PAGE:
New tools for Office 11 -- Whither VBA?

[ADT's PROGRAMMERS REPORT, December 17, 2002] -- Developers of applications for Word and Excel will have new tools and XML-based schemas to work with when the 2003 version of Office is released.

New Visual Basic and C# tools, within the Visual Studio .NET framework, will expand Office developers' options beyond what is available with the current Visual Basic for Applications (VBA) language, according to Microsoft representatives.

But when asked if the new tools, code-named Visual Studio Tools for Office, will replace VBA, Robert Green, lead product manager for Visual Studio, answered with an emphatic ''no.''

''VBA remains a very important part of the next version of Office,'' Green said in a pre-briefing on the tools and XML capabilities of the next version of Microsoft Office scheduled for release mid-2003. ''The VBA code you wrote in Office XP will run in the next version of Office. And VBA gains some interesting new capabilities, [including] the ability to call Web services [and] the ability to work with some of the XML features in Office.''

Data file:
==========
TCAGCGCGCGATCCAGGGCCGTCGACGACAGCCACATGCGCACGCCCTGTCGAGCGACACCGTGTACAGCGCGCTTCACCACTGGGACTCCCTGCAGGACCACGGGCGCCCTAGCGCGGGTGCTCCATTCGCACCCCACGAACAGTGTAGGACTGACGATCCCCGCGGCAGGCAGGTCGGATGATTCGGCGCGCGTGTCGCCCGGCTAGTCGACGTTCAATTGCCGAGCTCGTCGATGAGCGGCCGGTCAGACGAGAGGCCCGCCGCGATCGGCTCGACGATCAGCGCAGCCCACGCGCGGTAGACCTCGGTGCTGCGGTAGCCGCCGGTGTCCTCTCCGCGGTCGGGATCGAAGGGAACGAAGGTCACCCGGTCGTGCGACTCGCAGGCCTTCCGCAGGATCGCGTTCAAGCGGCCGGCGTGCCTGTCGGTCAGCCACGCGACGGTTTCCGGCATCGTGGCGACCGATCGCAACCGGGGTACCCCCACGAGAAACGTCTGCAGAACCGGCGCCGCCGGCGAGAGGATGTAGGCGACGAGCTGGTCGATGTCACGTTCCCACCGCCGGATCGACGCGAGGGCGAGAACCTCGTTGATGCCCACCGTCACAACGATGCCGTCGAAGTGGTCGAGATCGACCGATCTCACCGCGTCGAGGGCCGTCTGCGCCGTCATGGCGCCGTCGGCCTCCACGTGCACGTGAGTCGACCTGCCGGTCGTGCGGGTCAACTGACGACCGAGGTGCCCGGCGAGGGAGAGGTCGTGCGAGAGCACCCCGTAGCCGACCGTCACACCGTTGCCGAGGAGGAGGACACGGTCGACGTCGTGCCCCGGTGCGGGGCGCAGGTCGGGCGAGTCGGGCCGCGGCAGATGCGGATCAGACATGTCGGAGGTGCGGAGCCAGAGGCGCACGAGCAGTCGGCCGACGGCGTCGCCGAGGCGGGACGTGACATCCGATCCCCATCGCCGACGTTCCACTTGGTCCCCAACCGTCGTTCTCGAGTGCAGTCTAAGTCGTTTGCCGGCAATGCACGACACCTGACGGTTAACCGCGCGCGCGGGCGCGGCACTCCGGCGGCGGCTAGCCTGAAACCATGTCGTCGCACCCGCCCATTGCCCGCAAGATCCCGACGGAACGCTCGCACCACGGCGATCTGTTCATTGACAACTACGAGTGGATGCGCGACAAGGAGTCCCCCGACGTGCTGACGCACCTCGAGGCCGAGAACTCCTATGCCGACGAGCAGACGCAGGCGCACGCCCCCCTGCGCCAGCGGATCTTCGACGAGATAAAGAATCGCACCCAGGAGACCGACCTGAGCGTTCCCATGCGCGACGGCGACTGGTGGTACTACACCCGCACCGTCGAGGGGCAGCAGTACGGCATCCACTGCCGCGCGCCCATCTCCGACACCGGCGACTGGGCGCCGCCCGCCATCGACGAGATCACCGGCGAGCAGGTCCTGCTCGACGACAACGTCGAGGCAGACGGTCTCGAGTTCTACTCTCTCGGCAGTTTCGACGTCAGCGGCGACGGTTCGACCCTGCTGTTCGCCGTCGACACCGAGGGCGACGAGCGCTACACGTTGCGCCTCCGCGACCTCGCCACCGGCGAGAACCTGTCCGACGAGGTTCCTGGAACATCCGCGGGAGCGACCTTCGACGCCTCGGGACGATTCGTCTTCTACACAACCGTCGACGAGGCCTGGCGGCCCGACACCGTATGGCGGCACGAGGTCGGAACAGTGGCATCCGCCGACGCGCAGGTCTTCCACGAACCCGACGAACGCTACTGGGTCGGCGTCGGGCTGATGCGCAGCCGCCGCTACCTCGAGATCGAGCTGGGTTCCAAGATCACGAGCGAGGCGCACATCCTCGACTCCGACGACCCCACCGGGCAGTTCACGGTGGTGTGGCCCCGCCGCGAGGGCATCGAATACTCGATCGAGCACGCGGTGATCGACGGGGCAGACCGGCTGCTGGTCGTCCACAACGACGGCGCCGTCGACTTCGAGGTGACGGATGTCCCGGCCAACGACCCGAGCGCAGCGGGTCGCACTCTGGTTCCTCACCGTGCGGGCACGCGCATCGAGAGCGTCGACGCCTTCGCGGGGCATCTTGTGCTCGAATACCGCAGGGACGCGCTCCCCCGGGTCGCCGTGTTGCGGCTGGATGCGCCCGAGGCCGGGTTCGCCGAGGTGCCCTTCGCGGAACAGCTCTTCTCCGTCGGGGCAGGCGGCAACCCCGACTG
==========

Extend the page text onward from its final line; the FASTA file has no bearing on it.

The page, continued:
Added Green: ''What we're announcing today is a set of tools that lets developers using Visual Studio .NET write Visual Basic or C# code that runs behind the next version of Word and Excel documents.''

The Visual Studio Tools for Office will allow developers to take advantage of the productivity features in Visual Studio .NET, he explained. These include the Visual Studio code editor, which automatically flags errors and does background compilation as the programmer writes code. Developers will also be able to use Visual Studio design tools for building forms and working with XML, as well as the Visual Studio capabilities for code management and debugging, he said.

To read more stories of related interest, please see:
''Gates at OOPSLA'' by Jack Vaughan at

''Tuning in to .NET'' by Lana Gates and Jack Vaughan at

''Microsoft's Don Box on SOAP, XML & VB'' by Jack Vaughan at

For other Programmers Report articles, please go to

About the Author

Rich Seeley is Web Editor for Campus Technology.


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